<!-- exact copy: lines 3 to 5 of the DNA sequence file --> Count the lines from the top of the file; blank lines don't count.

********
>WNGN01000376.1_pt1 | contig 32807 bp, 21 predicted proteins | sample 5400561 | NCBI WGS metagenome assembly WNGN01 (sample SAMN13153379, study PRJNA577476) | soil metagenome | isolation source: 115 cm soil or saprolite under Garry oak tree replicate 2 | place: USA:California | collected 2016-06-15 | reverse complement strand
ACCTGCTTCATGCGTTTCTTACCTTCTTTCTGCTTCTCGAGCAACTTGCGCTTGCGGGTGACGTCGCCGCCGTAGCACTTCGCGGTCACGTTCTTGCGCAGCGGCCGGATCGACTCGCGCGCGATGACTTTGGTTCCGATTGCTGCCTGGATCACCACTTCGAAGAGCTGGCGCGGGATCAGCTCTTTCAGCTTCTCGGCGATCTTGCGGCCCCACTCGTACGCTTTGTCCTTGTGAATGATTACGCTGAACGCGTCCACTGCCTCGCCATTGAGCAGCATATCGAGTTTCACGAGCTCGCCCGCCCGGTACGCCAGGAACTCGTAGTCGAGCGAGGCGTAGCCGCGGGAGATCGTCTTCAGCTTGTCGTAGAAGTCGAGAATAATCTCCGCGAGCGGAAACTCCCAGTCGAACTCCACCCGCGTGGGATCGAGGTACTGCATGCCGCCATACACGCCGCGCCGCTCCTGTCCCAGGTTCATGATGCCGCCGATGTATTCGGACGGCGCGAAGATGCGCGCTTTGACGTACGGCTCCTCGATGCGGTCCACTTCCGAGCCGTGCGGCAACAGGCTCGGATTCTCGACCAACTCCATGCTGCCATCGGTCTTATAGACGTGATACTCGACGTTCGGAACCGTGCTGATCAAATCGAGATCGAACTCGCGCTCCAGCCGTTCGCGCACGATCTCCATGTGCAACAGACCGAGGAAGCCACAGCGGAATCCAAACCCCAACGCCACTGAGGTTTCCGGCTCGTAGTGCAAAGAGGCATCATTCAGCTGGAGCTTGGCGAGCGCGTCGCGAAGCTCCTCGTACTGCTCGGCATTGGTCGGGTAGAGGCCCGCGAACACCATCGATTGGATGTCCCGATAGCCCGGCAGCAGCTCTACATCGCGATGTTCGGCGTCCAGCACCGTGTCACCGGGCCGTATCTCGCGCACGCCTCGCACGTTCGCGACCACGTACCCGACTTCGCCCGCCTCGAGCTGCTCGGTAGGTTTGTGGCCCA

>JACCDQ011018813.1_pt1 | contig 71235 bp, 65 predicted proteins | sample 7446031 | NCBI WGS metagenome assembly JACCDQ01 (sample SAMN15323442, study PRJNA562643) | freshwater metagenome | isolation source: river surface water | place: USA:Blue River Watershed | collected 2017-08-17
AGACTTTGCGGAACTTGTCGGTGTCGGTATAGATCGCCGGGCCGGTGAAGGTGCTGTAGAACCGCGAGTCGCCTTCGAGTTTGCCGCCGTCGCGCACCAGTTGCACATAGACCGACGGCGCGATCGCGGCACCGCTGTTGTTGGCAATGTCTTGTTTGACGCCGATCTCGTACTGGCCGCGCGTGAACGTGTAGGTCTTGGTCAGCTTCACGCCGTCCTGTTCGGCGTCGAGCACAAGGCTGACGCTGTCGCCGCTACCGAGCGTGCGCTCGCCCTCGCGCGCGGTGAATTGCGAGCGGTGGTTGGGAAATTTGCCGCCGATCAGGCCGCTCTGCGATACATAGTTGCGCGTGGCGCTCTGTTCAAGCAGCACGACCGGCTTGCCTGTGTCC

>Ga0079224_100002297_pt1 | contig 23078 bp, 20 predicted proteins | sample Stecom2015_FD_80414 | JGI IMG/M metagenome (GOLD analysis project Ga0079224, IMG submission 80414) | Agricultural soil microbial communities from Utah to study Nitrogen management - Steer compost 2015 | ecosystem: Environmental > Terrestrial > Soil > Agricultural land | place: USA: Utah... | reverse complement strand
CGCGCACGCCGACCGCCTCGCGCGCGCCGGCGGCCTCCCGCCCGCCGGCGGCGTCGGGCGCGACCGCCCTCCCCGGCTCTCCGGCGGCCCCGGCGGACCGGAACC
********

>JACCDQ011018813.1_pt1 | contig 71235 bp, 65 predicted proteins | sample 7446031 | NCBI WGS metagenome assembly JACCDQ01 (sample SAMN15323442, study PRJNA562643) | freshwater metagenome | isolation source: river surface water | place: USA:Blue River Watershed | collected 2017-08-17
AGACTTTGCGGAACTTGTCGGTGTCGGTATAGATCGCCGGGCCGGTGAAGGTGCTGTAGAACCGCGAGTCGCCTTCGAGTTTGCCGCCGTCGCGCACCAGTTGCACATAGACCGACGGCGCGATCGCGGCACCGCTGTTGTTGGCAATGTCTTGTTTGACGCCGATCTCGTACTGGCCGCGCGTGAACGTGTAGGTCTTGGTCAGCTTCACGCCGTCCTGTTCGGCGTCGAGCACAAGGCTGACGCTGTCGCCGCTACCGAGCGTGCGCTCGCCCTCGCGCGCGGTGAATTGCGAGCGGTGGTTGGGAAATTTGCCGCCGATCAGGCCGCTCTGCGATACATAGTTGCGCGTGGCGCTCTGTTCAAGCAGCACGACCGGCTTGCCTGTGTCC

>Ga0079224_100002297_pt1 | contig 23078 bp, 20 predicted proteins | sample Stecom2015_FD_80414 | JGI IMG/M metagenome (GOLD analysis project Ga0079224, IMG submission 80414) | Agricultural soil microbial communities from Utah to study Nitrogen management - Steer compost 2015 | ecosystem: Environmental > Terrestrial > Soil > Agricultural land | place: USA: Utah... | reverse complement strand